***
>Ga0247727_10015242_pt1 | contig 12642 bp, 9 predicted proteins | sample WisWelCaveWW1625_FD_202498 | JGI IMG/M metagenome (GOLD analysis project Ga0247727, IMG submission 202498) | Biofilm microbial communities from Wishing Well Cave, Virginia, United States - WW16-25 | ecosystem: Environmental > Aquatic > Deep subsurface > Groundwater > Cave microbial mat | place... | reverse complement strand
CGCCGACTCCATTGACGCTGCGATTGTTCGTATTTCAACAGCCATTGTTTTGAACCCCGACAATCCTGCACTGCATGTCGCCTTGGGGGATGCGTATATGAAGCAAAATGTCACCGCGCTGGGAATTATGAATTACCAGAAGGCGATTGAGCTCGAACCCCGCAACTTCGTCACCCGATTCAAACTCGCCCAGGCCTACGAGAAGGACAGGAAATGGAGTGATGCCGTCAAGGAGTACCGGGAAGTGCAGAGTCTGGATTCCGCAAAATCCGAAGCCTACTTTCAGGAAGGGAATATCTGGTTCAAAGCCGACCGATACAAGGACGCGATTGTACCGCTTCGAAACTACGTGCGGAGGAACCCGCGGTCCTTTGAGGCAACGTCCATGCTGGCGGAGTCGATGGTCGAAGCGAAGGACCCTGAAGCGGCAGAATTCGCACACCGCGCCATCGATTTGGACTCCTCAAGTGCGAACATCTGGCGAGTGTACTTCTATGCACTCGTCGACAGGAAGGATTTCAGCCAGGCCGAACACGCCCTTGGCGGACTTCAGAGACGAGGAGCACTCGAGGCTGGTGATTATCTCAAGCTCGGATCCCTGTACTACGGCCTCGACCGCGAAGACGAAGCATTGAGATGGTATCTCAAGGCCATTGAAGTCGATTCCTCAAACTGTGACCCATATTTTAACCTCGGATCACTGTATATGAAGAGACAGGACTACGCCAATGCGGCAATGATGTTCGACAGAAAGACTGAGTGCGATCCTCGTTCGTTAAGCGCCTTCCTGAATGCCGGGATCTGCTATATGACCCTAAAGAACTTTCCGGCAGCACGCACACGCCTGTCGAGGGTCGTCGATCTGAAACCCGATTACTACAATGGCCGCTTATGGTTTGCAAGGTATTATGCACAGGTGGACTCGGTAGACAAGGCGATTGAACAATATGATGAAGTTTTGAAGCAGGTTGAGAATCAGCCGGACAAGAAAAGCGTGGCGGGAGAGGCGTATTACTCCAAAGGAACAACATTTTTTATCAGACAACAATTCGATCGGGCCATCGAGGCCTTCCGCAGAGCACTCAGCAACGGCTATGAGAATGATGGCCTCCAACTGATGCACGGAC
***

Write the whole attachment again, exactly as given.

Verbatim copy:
>Ga0247727_10015242_pt1 | contig 12642 bp, 9 predicted proteins | sample WisWelCaveWW1625_FD_202498 | JGI IMG/M metagenome (GOLD analysis project Ga0247727, IMG submission 202498) | Biofilm microbial communities from Wishing Well Cave, Virginia, United States - WW16-25 | ecosystem: Environmental > Aquatic > Deep subsurface > Groundwater > Cave microbial mat | place... | reverse complement strand
CGCCGACTCCATTGACGCTGCGATTGTTCGTATTTCAACAGCCATTGTTTTGAACCCCGACAATCCTGCACTGCATGTCGCCTTGGGGGATGCGTATATGAAGCAAAATGTCACCGCGCTGGGAATTATGAATTACCAGAAGGCGATTGAGCTCGAACCCCGCAACTTCGTCACCCGATTCAAACTCGCCCAGGCCTACGAGAAGGACAGGAAATGGAGTGATGCCGTCAAGGAGTACCGGGAAGTGCAGAGTCTGGATTCCGCAAAATCCGAAGCCTACTTTCAGGAAGGGAATATCTGGTTCAAAGCCGACCGATACAAGGACGCGATTGTACCGCTTCGAAACTACGTGCGGAGGAACCCGCGGTCCTTTGAGGCAACGTCCATGCTGGCGGAGTCGATGGTCGAAGCGAAGGACCCTGAAGCGGCAGAATTCGCACACCGCGCCATCGATTTGGACTCCTCAAGTGCGAACATCTGGCGAGTGTACTTCTATGCACTCGTCGACAGGAAGGATTTCAGCCAGGCCGAACACGCCCTTGGCGGACTTCAGAGACGAGGAGCACTCGAGGCTGGTGATTATCTCAAGCTCGGATCCCTGTACTACGGCCTCGACCGCGAAGACGAAGCATTGAGATGGTATCTCAAGGCCATTGAAGTCGATTCCTCAAACTGTGACCCATATTTTAACCTCGGATCACTGTATATGAAGAGACAGGACTACGCCAATGCGGCAATGATGTTCGACAGAAAGACTGAGTGCGATCCTCGTTCGTTAAGCGCCTTCCTGAATGCCGGGATCTGCTATATGACCCTAAAGAACTTTCCGGCAGCACGCACACGCCTGTCGAGGGTCGTCGATCTGAAACCCGATTACTACAATGGCCGCTTATGGTTTGCAAGGTATTATGCACAGGTGGACTCGGTAGACAAGGCGATTGAACAATATGATGAAGTTTTGAAGCAGGTTGAGAATCAGCCGGACAAGAAAAGCGTGGCGGGAGAGGCGTATTACTCCAAAGGAACAACATTTTTTATCAGACAACAATTCGATCGGGCCATCGAGGCCTTCCGCAGAGCACTCAGCAACGGCTATGAGAATGATGGCCTCCAACTGATGCACGGAC